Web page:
Get To Know Your Stock: Citrix Systems

Citrix Systems was founded by an Argentine-American, Edward Iacobucci, in 1989. The company was originally called Citrus, but experienced a trademark patent suit that resulted in a name change. The Citrix name is an amalgamation of “Citrus” and “Unix”, which is an operating system. 

Iacobucci worked for IBM starting in 1979 and was a lead developer for IBM’s DOS and OS/2. He and a few of his co-workers founded Citrix with $3 million to enable remote access to Microsoft operating systems. The company spent two years building its first product, Citrix Multiuser, based on Microsoft’s OS/2; the product allowed several users to access a remote server and work on that machine, even if their own computers did not run OS/2. Just three days prior to launch in 1991, Microsoft announced that it was moving from OS/2 to Windows, rendering Multiuser useless. The company nearly folded but was encouraged to persist by outside investments from the likes of Intel, Microsoft itself, and Kleiner Perkins. It took another year to revise Multiuser for the new operating system. Finally, in 1992, Citrix introduced its first commercial product, a version of Multiuser that would allow for five users.

The ability to access another machine running an operating system that you did not necessarily have installed on your own computer led to what is known as virtualization. Virtualization uses software to make hardware work harder. For instance, you can install software on your Apple computer to ‘create’ another computer running a Microsoft operating system. On your single machine, you can run your existing Apple programs, files and apps, in addition to programs, files and apps that run best on Microsoft Windows.

The company evolved its products in synch with cloud computing, putting it in the right place at the right time. It owned remote work applications under the GetGo name, which it merged with LogMeIn, bringing out GoTo Meeting, GoTo Webinar, join.me and so forth. These products, though no longer owned by Citrix, proved invaluable when the pandemic hit. Citrix has also been charitably inclined for years, helping kids learn about the digital world, and then, during the pandemic, stepping up with equipment and programs to support over 500,000 children learn remotely.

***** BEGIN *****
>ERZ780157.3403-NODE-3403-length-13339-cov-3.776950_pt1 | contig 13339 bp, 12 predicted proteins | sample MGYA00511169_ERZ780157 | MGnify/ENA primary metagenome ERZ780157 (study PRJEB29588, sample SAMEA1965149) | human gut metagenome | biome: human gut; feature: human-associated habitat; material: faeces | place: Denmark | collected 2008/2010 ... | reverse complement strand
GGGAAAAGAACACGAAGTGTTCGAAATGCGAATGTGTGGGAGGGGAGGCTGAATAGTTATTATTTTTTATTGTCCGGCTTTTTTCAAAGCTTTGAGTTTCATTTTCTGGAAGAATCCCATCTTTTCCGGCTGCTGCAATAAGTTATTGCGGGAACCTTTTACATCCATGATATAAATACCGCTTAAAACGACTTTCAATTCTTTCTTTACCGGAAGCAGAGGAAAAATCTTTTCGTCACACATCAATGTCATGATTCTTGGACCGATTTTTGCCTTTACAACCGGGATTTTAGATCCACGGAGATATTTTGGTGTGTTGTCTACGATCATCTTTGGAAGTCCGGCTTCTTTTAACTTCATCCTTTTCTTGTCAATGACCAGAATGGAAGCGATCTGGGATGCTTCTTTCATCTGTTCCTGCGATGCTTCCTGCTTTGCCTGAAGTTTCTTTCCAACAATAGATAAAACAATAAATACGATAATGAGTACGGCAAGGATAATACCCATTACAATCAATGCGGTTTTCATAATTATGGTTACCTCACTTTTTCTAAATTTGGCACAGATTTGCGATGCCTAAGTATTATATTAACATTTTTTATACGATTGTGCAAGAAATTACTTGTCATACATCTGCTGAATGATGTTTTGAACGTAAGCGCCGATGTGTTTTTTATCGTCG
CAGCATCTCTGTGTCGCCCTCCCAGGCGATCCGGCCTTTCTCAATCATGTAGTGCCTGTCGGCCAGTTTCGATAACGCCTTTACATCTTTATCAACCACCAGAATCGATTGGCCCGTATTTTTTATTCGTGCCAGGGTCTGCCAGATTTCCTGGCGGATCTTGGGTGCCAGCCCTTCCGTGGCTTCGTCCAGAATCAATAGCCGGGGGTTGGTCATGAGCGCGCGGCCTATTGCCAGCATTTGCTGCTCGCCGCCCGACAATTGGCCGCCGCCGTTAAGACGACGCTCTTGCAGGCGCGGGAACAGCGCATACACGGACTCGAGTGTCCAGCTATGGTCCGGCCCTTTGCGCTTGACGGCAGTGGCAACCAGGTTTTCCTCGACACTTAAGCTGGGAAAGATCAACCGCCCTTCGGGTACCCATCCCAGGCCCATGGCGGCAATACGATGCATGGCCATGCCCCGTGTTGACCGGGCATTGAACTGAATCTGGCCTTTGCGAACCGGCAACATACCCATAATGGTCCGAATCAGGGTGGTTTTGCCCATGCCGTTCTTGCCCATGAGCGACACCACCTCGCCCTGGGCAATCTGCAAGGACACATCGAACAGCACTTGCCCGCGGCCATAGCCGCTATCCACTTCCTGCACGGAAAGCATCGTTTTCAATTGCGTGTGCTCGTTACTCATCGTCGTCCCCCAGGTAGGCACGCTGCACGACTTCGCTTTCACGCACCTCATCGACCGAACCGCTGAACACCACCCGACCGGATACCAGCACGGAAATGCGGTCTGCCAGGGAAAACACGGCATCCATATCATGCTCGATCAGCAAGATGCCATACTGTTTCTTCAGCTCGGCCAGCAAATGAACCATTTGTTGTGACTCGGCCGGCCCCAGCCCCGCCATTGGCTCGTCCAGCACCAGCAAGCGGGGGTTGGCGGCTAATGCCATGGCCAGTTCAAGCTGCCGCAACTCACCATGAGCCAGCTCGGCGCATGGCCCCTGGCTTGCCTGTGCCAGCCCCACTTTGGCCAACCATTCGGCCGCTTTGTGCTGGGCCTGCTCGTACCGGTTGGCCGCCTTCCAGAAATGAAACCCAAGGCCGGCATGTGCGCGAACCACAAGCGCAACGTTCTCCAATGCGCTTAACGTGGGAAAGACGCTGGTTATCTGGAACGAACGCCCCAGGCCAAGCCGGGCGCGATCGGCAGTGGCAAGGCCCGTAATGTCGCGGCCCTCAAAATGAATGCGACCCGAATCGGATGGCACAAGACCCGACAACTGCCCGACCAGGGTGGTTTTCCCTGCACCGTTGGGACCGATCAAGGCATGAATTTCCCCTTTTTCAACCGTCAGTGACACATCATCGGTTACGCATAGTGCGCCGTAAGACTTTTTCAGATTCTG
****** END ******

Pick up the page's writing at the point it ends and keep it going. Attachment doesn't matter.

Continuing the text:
The company has grown from its modest beginnings – when it barely survived – to 60 offices in forty countries, and 100 million users. Its headquarters are in Fort Lauderdale, Florida.

Citrix has largely stuck to its knitting in the last few years, after a spate of acquisitions several years ago. The sense of resting on its laurels caught the eye of an activist investor, Elliott Management, which started accumulating shares back in 2015 and agitated then for better performance from Citrix. With an estimated $1.3 billion stake, Elliott is again asking the company to stretch farther to find options to enhance shareholder value. In the end, that may result in a sale of Citrix to some larger company. But for now we can celebrate this pioneer in the cloud computing space.

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